Ada, Alma Flor. Half-Chicken, Medio Pollito.
New York: Dragonfly Books. ISBN: 0-440-41360-5.
Set in colonial Mexico, Half-Chicken is a
humorous traditional folktale about the adventures of a one-legged, one-eyed, one-winged chicken that leads to the explanation
as to where the chicken atop a weather vane truly originated from.
Once Half-Chicken makes it to Mexico City to strut (as best he can) to the viceroy,
he finds that he is not well received but rather thrown into a kettle of boiling water. Fortunate for him he is rescued
by some unlikely friends -- the elements of nature -- fire, water, and wind as he is blown to the top of a tower.
Analysis & Literary Considerations:
The story, told simultaneously in bilingual format (Spanish and English), is
Ada's contribution to honoring a time period in Mexican history some young people might never have otherwise be exposed to.
The repeated phrase "hip hop hip hop" as Half-Chicken travels along his way coupled
with the folktale tradition of threes, the author provides a wonderful real aloud children of all ages can enjoy.
Illustrator, illustrado, Kim Howard choses a mixed-media in red
and gold hues with a batik-look. Her brightly colored happy-go-lucky illustrations add a flavorful Hispanic tradition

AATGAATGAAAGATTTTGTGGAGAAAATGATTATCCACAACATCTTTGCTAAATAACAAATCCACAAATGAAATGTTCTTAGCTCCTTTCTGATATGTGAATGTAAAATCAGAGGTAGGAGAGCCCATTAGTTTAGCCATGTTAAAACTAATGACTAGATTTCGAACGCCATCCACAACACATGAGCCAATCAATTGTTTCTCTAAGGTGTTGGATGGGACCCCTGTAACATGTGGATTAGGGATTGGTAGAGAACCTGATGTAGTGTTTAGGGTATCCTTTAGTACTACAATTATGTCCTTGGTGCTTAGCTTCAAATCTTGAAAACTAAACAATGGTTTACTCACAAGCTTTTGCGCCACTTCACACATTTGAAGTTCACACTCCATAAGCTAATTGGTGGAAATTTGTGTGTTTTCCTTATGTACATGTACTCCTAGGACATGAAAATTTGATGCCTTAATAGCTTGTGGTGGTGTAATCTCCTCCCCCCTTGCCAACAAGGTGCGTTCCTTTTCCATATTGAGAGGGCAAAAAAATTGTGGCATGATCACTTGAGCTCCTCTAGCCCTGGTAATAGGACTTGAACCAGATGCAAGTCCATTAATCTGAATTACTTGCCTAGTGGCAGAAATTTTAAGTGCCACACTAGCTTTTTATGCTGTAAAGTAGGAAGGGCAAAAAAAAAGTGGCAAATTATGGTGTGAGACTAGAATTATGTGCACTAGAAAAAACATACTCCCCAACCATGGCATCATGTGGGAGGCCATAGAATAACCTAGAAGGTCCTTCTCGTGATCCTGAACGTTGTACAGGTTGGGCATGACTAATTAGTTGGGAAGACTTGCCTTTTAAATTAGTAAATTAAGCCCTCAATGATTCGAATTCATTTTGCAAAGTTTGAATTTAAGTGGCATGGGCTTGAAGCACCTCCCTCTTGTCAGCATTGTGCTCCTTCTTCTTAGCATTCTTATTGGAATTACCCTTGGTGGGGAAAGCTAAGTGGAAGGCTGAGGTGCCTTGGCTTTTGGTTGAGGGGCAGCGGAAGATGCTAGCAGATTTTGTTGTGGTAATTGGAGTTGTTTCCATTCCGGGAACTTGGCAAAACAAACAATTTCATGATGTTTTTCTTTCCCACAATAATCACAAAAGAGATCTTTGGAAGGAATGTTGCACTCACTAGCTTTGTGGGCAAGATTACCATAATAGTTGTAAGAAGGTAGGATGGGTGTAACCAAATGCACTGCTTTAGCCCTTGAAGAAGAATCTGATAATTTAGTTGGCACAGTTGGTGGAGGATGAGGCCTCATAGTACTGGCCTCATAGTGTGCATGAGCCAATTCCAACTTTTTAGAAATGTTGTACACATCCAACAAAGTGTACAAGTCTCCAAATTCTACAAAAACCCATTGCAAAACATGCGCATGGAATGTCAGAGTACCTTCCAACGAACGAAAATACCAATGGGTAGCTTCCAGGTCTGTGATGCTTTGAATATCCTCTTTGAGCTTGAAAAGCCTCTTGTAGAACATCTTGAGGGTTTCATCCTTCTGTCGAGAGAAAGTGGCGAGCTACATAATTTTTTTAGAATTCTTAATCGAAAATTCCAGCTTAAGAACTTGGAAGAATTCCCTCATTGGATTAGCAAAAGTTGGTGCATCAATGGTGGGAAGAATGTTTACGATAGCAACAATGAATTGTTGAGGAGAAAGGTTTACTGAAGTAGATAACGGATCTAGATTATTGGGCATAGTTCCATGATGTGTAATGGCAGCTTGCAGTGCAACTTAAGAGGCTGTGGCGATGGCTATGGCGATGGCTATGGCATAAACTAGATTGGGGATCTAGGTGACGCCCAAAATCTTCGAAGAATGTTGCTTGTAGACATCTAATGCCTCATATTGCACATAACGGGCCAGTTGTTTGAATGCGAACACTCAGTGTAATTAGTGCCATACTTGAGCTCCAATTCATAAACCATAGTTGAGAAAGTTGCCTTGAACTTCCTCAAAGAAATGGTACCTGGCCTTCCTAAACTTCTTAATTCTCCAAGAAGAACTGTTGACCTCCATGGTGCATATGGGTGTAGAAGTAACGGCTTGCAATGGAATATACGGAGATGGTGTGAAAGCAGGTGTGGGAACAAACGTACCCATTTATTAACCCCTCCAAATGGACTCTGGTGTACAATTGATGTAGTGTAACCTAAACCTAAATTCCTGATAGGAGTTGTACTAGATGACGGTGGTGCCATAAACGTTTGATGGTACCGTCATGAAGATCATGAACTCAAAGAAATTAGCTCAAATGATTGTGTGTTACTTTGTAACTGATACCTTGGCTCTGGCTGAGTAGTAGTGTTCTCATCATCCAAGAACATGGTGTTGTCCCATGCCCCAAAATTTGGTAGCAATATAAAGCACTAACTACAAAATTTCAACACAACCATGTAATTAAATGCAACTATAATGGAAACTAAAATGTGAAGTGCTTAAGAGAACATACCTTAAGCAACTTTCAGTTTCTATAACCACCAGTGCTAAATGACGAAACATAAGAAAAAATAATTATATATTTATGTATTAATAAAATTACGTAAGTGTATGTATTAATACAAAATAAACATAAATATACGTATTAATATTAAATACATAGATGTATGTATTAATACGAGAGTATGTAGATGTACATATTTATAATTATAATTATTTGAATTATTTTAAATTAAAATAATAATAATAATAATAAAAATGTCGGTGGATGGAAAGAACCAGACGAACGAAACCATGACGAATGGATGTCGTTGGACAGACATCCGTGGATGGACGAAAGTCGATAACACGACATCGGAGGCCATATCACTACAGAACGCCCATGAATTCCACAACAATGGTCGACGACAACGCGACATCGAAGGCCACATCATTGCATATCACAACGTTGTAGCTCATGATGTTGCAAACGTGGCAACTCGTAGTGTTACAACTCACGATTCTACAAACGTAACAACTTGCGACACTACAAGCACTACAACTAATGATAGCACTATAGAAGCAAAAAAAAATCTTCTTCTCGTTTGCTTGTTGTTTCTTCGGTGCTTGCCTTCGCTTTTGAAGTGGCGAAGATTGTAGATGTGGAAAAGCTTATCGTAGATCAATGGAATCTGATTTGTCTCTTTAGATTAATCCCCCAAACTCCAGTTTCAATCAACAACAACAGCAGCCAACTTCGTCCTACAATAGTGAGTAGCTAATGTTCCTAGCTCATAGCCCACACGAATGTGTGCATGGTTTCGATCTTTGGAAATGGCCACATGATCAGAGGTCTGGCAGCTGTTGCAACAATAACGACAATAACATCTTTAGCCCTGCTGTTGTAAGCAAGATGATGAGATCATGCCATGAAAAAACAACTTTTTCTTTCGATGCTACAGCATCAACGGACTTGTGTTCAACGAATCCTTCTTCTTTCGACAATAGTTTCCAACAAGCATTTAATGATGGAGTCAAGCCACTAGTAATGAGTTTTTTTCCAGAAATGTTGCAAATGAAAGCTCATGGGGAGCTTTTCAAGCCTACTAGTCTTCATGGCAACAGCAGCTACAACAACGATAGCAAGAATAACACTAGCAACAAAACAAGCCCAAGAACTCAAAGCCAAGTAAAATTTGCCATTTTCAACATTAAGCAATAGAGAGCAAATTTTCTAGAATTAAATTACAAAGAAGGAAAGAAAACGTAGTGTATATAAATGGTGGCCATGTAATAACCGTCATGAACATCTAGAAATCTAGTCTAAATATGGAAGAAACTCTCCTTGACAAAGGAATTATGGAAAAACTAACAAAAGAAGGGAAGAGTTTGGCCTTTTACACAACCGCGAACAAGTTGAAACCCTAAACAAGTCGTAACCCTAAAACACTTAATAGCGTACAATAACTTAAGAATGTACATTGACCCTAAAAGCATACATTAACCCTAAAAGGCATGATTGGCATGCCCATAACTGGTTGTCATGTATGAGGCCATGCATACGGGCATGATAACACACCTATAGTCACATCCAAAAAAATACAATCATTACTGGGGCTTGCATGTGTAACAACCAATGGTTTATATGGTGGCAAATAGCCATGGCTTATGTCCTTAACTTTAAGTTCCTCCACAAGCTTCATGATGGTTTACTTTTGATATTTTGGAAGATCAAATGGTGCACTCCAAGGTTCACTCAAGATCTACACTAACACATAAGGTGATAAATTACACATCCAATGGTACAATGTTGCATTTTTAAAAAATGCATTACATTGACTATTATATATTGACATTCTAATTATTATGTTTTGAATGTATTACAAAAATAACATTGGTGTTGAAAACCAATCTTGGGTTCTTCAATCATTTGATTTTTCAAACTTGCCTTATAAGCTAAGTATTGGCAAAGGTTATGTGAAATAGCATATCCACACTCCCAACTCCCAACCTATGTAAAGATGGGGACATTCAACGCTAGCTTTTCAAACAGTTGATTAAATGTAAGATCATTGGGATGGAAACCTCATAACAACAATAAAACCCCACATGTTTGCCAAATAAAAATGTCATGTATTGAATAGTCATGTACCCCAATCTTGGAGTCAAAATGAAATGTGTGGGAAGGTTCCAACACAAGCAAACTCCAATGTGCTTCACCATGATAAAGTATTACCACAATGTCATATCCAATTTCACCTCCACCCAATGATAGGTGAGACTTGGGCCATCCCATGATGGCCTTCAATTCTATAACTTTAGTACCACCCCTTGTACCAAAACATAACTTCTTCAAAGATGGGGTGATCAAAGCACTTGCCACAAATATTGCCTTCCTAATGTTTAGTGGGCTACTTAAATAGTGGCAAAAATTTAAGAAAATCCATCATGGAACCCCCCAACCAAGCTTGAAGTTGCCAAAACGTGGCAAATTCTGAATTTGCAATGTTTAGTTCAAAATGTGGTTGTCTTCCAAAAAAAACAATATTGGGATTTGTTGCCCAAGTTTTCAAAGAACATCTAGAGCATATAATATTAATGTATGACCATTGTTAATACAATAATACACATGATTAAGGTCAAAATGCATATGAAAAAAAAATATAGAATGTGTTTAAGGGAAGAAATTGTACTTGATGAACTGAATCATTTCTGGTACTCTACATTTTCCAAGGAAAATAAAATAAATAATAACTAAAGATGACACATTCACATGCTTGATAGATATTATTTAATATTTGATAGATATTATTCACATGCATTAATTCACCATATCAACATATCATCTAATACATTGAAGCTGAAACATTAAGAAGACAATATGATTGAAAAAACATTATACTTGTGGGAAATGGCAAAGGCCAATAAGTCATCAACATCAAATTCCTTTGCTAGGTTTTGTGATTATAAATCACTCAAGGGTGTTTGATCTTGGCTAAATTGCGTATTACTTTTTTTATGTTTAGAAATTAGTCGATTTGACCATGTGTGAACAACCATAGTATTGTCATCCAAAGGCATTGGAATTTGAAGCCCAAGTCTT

of patterns that quite nicely compliment (if not immensely move) this piece.
This selection was one of my favorite "reads" this summer. It is certainly
my favorite Alma Flor Ada book thus far. The author's unique ability to take a traditional folktale and add such cultural
flavor to the stoy will capture the reader as he or she joins Half-Chicken on his adventure.
The connection this story brings to a weather unit is wonderful. Using
Half-Chicken as an introduction would be fun as questions are elicited about the origination, purpose, and use of
the weather vane and whether or not they are truly used today.
Enjoyed by an upper elementary reader, I posed the question as to why she liked
this story. "It's just cute!", she said with a big smile on her face. "I never would have thought
that's how we got those things." (Speaking about the metal chicken -- weather vane on the top of barns and other